Retail’s Version of “The Office”
NBC’s newest sitcom dives into the absurdity of big-box retail.
By Lauren Grimaldi, Roosevelt University
For those who have spent time working in retail, you are not alone if you’ve ever thought that someone should write a sitcom about the trials and tribulations of your ridiculously dull job.
Though shows in the past have tried to recreate the chaos of the industry, none have done the subject justice. Until now. NBC’s “Superstore” had a spectacular first season and is set to begin season two on September 22nd.
Even if you’ve never suffered through the torture of working for a big-box retailer, you’ll still fall in love with the show’s charm, wit and nuance. Justin Spitzer, who wrote for NBC’s “The Office” for seven years, is the show’s executive producer, and he is using his experience to his advantage.
“The Office” was great due to its tremendous cast chemistry, storyline and its ability to find hilarity in a mundane workplace. Thus far, “Superstar” mimics all of the same aspects. But, don’t expect to tune in to the show and see a carbon copy of the sitcom that made Steve Carell famous.
The cast of “Superstore” is led by the extremely talented America Ferrera (from “Ugly Betty”) as store supervisor Amy and the charming Ben Feldman (from “Mad Men”) as new employee Jonah. The two seasoned veterans of TV are the perfect fit and have an uncanny ability to make their characters seem real. Though they are not quite at the Rachel and Ross level of “Will they or won’t they?” in terms of a romantic relationship, their connection is palpable and it’s clear their relationship could mature as the show progresses.
In fact, Spitzer shed some light on his plans for Amy and Jonah in a recent interview.
“What I also say to people is that a lot of times, ‘Will they/won’t theys’ are more ‘when will theys.’ But I don’t know what’s going to happen with Jonah and Amy! They may [get together], or they may just be two people who come into each other’s lives and change each other’s lives, and had certain things been different they might have gotten together, but they don’t. I just don’t know yet. Hopefully that’s an exciting thing for people to watch, and not a bummer,” Spitzer told Vox.
Amy’s background is one of struggle. She attempts to return to school and provide for her daughter while her husband is less than helpful financially. The story of Jonah is still unclear, but we do know he’s been led to working for Cloud Nine after dropping out of school. The acting of both Ferrera and Feldman is the backbone of the show and makes it worth watching.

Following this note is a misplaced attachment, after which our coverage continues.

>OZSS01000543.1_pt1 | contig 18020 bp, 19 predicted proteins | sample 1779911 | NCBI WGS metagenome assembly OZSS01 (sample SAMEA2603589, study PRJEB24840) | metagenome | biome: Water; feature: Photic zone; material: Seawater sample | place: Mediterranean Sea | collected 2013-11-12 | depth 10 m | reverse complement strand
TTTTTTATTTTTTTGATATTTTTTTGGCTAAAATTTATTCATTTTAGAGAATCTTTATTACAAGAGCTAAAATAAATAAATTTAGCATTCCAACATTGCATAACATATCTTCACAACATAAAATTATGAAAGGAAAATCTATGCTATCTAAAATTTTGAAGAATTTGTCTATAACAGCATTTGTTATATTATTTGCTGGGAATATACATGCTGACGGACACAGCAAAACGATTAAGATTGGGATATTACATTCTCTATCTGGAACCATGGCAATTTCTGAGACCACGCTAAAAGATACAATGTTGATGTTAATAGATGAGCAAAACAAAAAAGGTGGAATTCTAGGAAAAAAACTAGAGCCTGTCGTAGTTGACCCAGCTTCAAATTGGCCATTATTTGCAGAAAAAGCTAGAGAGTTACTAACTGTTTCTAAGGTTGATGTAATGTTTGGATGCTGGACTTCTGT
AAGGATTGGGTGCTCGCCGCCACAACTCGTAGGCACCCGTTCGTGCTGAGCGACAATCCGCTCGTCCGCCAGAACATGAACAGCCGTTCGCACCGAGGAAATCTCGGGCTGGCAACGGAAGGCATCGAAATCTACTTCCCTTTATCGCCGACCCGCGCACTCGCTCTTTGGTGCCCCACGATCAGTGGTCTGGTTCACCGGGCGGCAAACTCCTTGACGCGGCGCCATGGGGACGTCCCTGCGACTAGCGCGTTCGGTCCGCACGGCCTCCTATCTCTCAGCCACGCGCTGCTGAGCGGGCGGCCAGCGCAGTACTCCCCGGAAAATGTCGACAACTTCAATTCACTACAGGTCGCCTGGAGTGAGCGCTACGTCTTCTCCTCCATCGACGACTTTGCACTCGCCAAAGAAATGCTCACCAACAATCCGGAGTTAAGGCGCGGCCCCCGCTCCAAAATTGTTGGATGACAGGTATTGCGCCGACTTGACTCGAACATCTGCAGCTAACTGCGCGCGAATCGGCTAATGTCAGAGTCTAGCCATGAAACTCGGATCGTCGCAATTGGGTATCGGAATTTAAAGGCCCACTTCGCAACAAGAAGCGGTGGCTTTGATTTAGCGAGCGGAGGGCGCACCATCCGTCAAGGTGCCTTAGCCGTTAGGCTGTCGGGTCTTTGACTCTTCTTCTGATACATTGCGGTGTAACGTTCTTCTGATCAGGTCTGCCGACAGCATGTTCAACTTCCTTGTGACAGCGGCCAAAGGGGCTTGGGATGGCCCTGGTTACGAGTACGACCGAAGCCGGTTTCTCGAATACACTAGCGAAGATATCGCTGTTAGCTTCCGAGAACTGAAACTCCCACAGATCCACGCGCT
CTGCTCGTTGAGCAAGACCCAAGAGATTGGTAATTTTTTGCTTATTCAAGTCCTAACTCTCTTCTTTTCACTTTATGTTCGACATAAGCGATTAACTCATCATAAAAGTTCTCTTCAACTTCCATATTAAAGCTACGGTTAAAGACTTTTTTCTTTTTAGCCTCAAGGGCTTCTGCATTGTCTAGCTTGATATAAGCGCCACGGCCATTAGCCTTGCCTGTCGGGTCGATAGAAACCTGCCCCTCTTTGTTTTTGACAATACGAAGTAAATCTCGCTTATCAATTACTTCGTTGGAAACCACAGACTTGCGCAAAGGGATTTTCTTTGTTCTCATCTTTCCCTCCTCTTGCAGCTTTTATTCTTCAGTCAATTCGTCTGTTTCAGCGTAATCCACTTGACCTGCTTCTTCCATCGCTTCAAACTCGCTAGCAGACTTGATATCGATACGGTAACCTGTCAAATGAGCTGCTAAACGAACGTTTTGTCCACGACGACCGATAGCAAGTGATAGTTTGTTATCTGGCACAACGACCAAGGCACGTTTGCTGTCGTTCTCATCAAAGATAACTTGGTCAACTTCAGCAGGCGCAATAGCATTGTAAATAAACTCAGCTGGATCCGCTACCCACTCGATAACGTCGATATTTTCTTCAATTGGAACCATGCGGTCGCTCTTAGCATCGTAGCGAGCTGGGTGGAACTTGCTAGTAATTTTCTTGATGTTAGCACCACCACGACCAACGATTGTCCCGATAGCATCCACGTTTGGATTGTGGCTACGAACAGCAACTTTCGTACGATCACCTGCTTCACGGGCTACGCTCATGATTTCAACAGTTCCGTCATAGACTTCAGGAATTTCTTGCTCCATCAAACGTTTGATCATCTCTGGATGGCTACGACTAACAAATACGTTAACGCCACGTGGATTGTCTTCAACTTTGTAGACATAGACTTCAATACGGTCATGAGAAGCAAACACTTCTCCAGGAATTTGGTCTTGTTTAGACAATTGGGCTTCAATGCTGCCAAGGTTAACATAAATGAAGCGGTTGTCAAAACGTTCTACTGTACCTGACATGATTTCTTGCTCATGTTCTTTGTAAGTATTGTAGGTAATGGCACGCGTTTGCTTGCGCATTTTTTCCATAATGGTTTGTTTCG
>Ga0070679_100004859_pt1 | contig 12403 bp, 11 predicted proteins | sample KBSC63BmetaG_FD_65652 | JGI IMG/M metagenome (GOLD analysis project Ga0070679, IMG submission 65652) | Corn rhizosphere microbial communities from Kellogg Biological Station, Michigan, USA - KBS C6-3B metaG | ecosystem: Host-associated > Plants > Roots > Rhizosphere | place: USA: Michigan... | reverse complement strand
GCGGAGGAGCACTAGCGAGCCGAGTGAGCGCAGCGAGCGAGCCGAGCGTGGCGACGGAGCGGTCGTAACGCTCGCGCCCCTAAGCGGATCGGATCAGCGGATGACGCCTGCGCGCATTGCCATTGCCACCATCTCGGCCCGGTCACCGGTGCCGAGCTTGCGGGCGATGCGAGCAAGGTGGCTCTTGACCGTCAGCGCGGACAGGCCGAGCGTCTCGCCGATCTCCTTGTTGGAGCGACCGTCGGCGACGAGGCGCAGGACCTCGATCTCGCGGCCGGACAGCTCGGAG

The show’s supporting cast is just as special.
From Dina (Lauren Ash), the manager, who takes her job way too seriously, to the always eager worker-bee Mateo (Nico Santos), the character tropes in “Superstore” are pretty representative of who you would find working in an actual retail store.
Likewise, those who have worked in large big-box stores know that coworkers depend on one another to get through their shifts. Whether it’s to complain about a rude customer or pass the time while working, your coworkers in retail can make your life better as you suffer through some of the dullest moments of your life. “Superstore” does a tremendous job of branding all the coworkers caring friends without going to unauthentic extremes.
Additionally, the small jokes and subtle humor in “Superstore” never build up to those unfunny, obvious points that plague so many other modern sitcoms. The show’s ability to present small, quick scenes that end up being some of the funniest of the show is what makes it so different. In the episode aired during the 2016 Olympics, one of the most hilarious scenes involved a fire in the store, causing the need for evacuation, but a customer still wants an employee to assist her with a return. This should seem ridiculous to everyone, but as a two-year veteran in big-box retail, I personally know that something like that is entirely plausible.
As Carol Franke wrote for Vox, “Superstore” also does an amazing job of portraying the minor annoyances that come with working and shopping in retail. From overcrowded aisles to customers that make a mess, the show has a knack for creating hilarity out of thin air.
“There’s also more freedom to experiment. Some of my favorite ‘Superstore’ jokes are blink-and-you’ll-miss-them interstitial moments between scenes, which show tiny vignettes from around the store, like a customer taking a nap on a display sofa or quietly wreaking havoc in the makeup aisle,” Franke writes.
The show’s second season will pick up just where season one left off. The workers are set to fight for their right to unionize, an action that is unheard of and actively condemned by many larger retail chains. This will lead to greater discussion about the rights of retail employees, while still making viewers laugh and care about the characters on the show.
“The Office” was a great show because of its ability to invoke a mix of empathy and hilarity, and it seems to me that “Superstore” is well on its way to capturing this difficult combination. Though its ratings have been strong, its future will still heavily depend on how the upcoming second season plays out. NBC demonstrated the show’s promise by giving it the post-Olympics time slot, and now the show can solidify its place in the world of modern sitcoms.
“Superstore” airs Thursdays on NBC at 8/7c.